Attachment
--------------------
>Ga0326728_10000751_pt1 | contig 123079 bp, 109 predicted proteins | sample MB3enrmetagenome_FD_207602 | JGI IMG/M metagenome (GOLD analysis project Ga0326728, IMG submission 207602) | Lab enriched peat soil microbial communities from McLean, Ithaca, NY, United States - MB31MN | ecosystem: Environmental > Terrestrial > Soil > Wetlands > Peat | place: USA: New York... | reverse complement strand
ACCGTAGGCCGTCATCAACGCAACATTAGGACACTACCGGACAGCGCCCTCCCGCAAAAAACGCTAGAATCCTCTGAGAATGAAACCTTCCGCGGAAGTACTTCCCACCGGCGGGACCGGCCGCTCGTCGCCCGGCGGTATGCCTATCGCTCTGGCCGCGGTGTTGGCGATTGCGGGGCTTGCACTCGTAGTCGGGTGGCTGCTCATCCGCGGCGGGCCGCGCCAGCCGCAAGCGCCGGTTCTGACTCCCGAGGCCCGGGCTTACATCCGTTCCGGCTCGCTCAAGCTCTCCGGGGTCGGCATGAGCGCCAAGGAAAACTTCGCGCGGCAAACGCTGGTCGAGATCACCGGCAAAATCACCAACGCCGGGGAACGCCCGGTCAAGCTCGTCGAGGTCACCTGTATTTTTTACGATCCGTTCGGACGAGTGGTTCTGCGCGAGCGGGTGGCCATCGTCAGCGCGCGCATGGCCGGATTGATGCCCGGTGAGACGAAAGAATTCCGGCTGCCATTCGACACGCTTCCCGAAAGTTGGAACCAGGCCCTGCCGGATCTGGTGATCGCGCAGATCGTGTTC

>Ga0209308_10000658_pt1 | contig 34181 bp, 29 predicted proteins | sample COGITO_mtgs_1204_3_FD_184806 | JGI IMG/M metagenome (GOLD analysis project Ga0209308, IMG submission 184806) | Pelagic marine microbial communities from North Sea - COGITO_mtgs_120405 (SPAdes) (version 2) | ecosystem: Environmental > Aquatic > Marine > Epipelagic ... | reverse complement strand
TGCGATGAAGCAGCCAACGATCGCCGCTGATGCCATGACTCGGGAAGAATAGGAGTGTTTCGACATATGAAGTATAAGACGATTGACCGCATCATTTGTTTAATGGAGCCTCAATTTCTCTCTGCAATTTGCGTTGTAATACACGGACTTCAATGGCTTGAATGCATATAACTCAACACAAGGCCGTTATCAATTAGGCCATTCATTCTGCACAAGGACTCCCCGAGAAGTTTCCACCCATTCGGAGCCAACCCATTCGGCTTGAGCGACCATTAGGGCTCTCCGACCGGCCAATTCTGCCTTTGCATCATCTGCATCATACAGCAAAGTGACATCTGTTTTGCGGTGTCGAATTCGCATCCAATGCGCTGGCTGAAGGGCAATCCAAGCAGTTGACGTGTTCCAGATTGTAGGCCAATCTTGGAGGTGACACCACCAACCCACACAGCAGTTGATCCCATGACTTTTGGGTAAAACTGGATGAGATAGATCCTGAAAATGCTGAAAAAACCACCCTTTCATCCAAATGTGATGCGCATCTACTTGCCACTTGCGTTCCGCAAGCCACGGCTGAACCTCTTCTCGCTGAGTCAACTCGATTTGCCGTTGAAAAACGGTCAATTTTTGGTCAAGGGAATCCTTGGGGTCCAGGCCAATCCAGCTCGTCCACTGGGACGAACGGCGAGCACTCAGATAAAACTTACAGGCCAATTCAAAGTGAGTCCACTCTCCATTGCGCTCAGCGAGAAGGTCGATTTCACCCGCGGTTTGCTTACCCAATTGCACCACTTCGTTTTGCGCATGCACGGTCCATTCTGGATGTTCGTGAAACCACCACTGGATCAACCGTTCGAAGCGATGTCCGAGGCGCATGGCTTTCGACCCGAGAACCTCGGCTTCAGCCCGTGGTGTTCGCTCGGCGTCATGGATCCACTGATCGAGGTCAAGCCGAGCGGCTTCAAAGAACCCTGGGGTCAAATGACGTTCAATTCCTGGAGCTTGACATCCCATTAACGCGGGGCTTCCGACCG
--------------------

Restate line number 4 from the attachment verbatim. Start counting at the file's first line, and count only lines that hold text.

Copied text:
TGCGATGAAGCAGCCAACGATCGCCGCTGATGCCATGACTCGGGAAGAATAGGAGTGTTTCGACATATGAAGTATAAGACGATTGACCGCATCATTTGTTTAATGGAGCCTCAATTTCTCTCTGCAATTTGCGTTGTAATACACGGACTTCAATGGCTTGAATGCATATAACTCAACACAAGGCCGTTATCAATTAGGCCATTCATTCTGCACAAGGACTCCCCGAGAAGTTTCCACCCATTCGGAGCCAACCCATTCGGCTTGAGCGACCATTAGGGCTCTCCGACCGGCCAATTCTGCCTTTGCATCATCTGCATCATACAGCAAAGTGACATCTGTTTTGCGGTGTCGAATTCGCATCCAATGCGCTGGCTGAAGGGCAATCCAAGCAGTTGACGTGTTCCAGATTGTAGGCCAATCTTGGAGGTGACACCACCAACCCACACAGCAGTTGATCCCATGACTTTTGGGTAAAACTGGATGAGATAGATCCTGAAAATGCTGAAAAAACCACCCTTTCATCCAAATGTGATGCGCATCTACTTGCCACTTGCGTTCCGCAAGCCACGGCTGAACCTCTTCTCGCTGAGTCAACTCGATTTGCCGTTGAAAAACGGTCAATTTTTGGTCAAGGGAATCCTTGGGGTCCAGGCCAATCCAGCTCGTCCACTGGGACGAACGGCGAGCACTCAGATAAAACTTACAGGCCAATTCAAAGTGAGTCCACTCTCCATTGCGCTCAGCGAGAAGGTCGATTTCACCCGCGGTTTGCTTACCCAATTGCACCACTTCGTTTTGCGCATGCACGGTCCATTCTGGATGTTCGTGAAACCACCACTGGATCAACCGTTCGAAGCGATGTCCGAGGCGCATGGCTTTCGACCCGAGAACCTCGGCTTCAGCCCGTGGTGTTCGCTCGGCGTCATGGATCCACTGATCGAGGTCAAGCCGAGCGGCTTCAAAGAACCCTGGGGTCAAATGACGTTCAATTCCTGGAGCTTGACATCCCATTAACGCGGGGCTTCCGACCG